Kaval said turning portions of the Coliseum site into a park would both create a public amenity and avoid the expense of shoring up the site to protect it against the rising sea levels expected in the coming years.

“This is probably the most cost-efficient and effective way to develop it,” Kaval said.

Oakland Mayor Libby Schaaf called the plan for the Howard Terminal ballpark “truly visionary.”

“This is the right project, in the right neighborhood and at the right price to our taxpayers,” Schaaf said Tuesday.

Schaaf also praised the Coliseum plan for offering a framework that “is community-serving,” and called the mix of housing and manufacturing — along with plans to deal with climate change — “a step in the right direction.”

The A’s already have put in an offer to buy the Coliseum site for $137 million. Kaval said the offer isn’t set in stone, and that the team is open to partnering with the city, county or both — even other private interests — to develop the site.

How much public money would be involved for infrastructure at the two sites has yet to be worked out, but Kaval said the plan was to use taxes generated from the projects to cover the major costs.

The Howard Terminal-Coliseum double play is the second — and possibly last — attempt by the A’s to build a new ballpark near downtown Oakland.

The team’s first pick, which was next to Laney College, died almost as soon as it was announced when the school’s faculty and students objected to putting the ballpark there.

On Wednesday, the A’s plan to announce that they will formally begin a yearlong, state environmental review of the Howard Terminal proposal.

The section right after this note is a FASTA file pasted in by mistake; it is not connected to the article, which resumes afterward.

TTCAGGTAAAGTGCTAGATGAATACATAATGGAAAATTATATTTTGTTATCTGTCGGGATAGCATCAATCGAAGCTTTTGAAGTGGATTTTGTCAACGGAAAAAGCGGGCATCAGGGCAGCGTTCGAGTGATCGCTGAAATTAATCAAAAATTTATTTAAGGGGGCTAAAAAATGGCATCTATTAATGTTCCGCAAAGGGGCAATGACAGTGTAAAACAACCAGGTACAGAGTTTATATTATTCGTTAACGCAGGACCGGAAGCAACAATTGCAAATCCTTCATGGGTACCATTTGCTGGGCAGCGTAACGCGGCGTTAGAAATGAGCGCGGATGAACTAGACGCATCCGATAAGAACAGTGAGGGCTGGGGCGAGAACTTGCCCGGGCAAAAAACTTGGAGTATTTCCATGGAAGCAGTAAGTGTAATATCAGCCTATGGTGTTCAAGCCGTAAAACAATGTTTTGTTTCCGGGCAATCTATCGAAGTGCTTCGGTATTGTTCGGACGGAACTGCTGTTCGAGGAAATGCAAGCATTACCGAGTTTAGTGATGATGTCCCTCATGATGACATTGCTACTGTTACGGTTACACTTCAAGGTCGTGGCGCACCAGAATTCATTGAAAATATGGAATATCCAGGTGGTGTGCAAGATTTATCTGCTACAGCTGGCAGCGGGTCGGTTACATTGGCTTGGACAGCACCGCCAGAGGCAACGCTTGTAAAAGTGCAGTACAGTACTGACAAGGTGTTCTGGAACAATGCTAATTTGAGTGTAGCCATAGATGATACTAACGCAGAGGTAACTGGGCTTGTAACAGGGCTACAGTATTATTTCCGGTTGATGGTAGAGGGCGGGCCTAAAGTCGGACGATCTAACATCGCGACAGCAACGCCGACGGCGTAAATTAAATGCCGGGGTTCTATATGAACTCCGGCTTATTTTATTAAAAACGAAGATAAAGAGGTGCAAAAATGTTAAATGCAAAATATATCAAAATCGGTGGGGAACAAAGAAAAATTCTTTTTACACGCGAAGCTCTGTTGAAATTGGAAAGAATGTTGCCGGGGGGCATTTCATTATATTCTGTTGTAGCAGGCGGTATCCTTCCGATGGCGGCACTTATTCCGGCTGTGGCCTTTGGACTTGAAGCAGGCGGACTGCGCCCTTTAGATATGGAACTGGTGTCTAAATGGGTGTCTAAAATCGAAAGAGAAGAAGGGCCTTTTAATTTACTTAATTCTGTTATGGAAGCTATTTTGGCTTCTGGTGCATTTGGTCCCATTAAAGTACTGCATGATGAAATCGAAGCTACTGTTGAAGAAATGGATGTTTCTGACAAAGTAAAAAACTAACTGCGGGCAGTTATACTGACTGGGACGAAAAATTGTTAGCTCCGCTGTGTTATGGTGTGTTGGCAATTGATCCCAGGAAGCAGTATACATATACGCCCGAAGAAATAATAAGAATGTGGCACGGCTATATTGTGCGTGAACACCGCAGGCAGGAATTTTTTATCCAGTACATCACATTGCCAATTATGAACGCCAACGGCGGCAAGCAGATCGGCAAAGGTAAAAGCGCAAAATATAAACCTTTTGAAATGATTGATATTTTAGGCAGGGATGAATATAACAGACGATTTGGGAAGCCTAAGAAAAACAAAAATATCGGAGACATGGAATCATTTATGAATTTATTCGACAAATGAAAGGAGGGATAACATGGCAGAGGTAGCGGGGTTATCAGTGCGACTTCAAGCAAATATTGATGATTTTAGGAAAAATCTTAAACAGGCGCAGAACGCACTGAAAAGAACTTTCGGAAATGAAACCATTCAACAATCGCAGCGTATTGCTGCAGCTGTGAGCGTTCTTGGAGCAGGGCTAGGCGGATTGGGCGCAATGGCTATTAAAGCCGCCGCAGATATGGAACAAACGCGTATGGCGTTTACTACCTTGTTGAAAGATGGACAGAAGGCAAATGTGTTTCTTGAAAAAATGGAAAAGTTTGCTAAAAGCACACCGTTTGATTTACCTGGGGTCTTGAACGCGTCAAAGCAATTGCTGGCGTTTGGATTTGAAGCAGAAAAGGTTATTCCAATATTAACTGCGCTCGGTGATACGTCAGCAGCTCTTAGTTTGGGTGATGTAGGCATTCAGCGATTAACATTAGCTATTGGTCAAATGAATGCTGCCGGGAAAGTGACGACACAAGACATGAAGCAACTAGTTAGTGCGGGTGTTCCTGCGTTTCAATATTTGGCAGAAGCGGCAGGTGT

In the meantime, the team is seven months into its exclusive talks with the Port of Oakland for either a lease or purchase option on the property, which is now used largely for storage. The team has an April deadline to strike a deal or lose a $100,000 deposit.

“This is really going to be an important six months as we get into the critical negotiations,” Kaval said.

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Sorry Global Warming Alarmists

The Earth Is Cooling


 

Climate change itself is already in the process of definitively rebutting climate alarmists who think human use of fossil fuels is causing ultimately catastrophic global warming.  That is because natural climate cycles have already turned from warming to cooling, global temperatures have already been declining for more than 10 years, and global temperatures will continue to decline for another two decades or more.

That is one of the most interesting conclusions to come out of the seventh International Climate Change Conference sponsored by the Heartland Institute, held last week in Chicago.  I attended, and served as one of the speakers, talking about The Economic Implications of High Cost Energy.

The conference featured serious natural science, contrary to the self-interested political science you hear from government financed global warming alarmists seeking to justify widely expanded regulatory and taxation powers for government bodies, or government body wannabees, such as the United Nations.  See for yourself, as the conference speeches are online.